Saturday, February 26, 2011

John Jakes Brand of Sword & Sorcery

John Jakes is best known for his historical fiction, prominently his Kent Family Chronicles and his North and South trilogy; however, before he gained fame for his historical fiction, he was best known for his Sword & Sorcery stories.

Born in Chicago IL March 31, 1932, Jakes sold his first stories to pulp magazines. It was his character Brak the Barbarian that first brought him to my attention.

First off, I want to admit that it was not until recently that I read a single John Jakes story. I was ignorant of his contributions. It was through my gaining interest in Lin Carter in 2010 that I Jakes even came across my radar. Prior to reading about him while researching Carter, I passed him off as a historical novelist that held no interest for me. Ironically, he is my father-in-law's favorite author for his North and South Trilogy.

When Lin Carter formed the Swordsmen and Sorcerers Guild of America (S.A.G.A.) in the 1960's, John Jakes was included in the roll-call amongst fantasy greats such as Poul Anderson, L. Sprague de Camp, Fritz Leiber, Michael Moorcock, Andre Norton, Jack Vance and of course Carter himself. Other then being a loose-knit social club with a drinking agenda, Carter set forth to publish the works of the founding members in the Flashing Swords anthologies. Later on other authors were added to the roll-call, C.J. Cherryh, Katherine Kurtz, Tanith Lee and Roger Zelazny just to name a few.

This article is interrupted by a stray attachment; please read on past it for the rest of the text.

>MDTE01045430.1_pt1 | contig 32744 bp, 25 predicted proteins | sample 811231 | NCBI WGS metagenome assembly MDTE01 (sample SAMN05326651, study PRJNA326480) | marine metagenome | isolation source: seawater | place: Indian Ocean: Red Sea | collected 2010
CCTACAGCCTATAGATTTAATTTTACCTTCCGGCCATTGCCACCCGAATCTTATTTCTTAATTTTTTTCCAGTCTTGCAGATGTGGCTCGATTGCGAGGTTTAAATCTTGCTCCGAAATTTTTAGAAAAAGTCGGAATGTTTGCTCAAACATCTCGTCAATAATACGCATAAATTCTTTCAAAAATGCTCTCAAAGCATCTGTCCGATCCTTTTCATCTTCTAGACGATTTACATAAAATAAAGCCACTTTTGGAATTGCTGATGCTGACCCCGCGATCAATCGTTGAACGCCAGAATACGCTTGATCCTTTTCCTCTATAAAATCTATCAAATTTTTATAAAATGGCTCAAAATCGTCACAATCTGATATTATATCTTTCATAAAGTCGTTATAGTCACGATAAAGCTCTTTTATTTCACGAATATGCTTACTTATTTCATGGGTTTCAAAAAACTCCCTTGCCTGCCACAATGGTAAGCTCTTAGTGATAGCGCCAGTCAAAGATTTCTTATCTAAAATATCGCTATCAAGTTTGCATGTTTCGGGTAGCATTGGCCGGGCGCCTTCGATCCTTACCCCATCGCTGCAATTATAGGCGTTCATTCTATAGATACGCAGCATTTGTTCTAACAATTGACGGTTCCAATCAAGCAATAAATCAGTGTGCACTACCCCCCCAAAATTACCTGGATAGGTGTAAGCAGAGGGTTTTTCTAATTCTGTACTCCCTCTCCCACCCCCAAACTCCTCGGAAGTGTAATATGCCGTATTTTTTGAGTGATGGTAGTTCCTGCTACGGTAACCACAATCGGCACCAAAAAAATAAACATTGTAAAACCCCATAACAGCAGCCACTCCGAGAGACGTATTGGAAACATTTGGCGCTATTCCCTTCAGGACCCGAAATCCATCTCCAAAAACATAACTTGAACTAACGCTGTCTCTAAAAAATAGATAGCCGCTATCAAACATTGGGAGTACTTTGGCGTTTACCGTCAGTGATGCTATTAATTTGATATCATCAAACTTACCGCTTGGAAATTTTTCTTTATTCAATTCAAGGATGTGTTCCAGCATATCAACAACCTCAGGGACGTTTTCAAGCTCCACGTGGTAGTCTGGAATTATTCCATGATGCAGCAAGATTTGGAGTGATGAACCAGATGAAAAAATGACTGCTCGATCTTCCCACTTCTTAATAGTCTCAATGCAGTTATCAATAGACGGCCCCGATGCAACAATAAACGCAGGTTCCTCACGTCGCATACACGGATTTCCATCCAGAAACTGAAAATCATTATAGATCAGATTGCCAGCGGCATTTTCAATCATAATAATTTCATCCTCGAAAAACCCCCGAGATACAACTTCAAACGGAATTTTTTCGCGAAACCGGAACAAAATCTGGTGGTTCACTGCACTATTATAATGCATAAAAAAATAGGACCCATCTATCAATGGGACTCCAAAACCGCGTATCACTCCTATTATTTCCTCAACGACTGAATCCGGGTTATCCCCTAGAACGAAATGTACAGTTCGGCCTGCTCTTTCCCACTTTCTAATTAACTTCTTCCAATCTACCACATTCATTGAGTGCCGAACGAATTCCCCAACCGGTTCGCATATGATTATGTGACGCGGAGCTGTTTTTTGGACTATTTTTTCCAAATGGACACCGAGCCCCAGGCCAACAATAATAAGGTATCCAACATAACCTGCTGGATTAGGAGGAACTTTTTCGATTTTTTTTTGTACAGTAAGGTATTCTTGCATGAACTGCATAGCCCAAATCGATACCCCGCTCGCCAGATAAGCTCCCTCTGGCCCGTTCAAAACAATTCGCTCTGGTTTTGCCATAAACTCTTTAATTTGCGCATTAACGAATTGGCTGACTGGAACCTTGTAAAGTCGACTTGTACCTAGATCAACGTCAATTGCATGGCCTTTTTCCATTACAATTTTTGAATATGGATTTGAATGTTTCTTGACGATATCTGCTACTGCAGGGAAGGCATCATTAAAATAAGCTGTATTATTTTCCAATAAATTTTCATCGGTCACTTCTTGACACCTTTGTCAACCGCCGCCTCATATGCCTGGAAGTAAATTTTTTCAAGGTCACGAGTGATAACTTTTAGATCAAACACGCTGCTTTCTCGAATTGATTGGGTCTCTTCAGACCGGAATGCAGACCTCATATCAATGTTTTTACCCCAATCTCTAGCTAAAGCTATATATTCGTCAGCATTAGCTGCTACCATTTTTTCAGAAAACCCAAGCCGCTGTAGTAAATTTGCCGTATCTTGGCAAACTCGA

The premise of S.A.G.A. was a love and respect for the fantasy sub-genre of Sword & Sorcery tales first made popular by Robert E. Howard's Conan, Kull and Dark Agnes stories. Thus S.A.G.A. was a club for like minded authors that shared an enthusiasm for tales of blood, guts, honor, mystery and adventure.